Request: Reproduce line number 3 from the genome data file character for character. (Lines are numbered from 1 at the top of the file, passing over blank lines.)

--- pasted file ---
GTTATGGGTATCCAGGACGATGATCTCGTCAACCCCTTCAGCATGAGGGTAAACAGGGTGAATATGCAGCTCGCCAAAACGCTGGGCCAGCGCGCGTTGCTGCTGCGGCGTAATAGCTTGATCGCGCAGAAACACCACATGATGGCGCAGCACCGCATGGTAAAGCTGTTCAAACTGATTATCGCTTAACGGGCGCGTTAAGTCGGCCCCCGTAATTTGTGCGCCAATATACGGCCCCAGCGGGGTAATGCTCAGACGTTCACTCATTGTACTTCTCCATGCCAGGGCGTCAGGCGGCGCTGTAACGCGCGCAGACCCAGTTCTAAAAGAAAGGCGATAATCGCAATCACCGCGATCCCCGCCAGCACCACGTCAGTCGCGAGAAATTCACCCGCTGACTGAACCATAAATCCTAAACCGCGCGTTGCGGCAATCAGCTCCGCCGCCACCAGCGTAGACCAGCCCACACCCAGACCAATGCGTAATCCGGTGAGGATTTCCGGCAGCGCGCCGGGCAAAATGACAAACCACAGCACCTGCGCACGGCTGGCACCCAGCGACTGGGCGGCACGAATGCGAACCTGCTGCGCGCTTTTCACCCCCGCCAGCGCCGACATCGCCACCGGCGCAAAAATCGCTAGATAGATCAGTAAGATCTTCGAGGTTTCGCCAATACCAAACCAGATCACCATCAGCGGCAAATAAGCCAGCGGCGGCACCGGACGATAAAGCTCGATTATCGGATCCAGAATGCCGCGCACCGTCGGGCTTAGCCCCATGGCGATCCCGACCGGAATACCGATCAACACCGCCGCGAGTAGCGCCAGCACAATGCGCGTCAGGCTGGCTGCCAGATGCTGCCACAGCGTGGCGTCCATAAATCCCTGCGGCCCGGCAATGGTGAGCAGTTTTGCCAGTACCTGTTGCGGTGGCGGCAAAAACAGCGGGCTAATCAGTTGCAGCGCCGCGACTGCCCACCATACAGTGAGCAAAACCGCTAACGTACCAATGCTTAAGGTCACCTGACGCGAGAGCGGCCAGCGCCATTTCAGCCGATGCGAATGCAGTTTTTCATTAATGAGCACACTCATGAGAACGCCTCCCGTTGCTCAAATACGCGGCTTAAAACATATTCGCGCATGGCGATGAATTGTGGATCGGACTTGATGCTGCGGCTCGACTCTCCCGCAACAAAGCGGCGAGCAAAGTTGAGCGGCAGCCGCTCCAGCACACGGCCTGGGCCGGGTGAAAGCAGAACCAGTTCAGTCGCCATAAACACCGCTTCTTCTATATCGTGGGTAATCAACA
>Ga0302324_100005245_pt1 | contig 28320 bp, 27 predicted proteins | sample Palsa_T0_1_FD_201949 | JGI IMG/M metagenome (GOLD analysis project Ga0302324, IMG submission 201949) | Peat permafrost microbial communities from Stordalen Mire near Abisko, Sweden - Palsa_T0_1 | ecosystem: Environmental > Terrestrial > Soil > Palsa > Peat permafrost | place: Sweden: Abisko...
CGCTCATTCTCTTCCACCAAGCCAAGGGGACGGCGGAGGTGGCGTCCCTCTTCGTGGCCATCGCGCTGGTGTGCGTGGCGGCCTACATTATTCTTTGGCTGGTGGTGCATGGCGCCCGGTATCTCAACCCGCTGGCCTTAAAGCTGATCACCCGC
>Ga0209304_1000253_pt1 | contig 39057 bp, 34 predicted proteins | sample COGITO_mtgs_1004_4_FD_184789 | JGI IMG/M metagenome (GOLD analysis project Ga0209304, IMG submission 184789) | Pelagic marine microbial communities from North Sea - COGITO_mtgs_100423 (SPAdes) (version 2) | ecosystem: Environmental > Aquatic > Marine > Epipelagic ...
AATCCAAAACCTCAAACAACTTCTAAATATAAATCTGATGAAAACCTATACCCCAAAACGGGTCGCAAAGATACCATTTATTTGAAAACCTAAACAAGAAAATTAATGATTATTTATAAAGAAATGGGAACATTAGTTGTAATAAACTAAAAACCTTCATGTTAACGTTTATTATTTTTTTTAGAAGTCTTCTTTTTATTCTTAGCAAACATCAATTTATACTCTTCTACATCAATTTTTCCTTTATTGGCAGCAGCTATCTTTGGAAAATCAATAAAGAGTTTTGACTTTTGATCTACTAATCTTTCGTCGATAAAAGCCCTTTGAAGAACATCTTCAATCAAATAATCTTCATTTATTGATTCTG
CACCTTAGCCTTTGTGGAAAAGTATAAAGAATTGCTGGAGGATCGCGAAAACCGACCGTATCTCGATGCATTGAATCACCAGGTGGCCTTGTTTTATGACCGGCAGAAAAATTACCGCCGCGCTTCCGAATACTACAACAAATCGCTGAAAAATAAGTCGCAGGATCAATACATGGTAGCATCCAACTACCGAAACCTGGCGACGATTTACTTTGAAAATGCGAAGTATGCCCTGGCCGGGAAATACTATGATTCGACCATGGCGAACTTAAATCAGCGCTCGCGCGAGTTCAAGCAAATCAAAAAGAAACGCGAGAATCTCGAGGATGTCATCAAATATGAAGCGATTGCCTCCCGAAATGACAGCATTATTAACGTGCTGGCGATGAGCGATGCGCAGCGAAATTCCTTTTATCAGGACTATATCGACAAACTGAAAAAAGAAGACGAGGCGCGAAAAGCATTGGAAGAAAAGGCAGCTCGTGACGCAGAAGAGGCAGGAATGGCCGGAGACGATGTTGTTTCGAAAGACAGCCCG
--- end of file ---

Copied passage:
CGCTCATTCTCTTCCACCAAGCCAAGGGGACGGCGGAGGTGGCGTCCCTCTTCGTGGCCATCGCGCTGGTGTGCGTGGCGGCCTACATTATTCTTTGGCTGGTGGTGCATGGCGCCCGGTATCTCAACCCGCTGGCCTTAAAGCTGATCACCCGC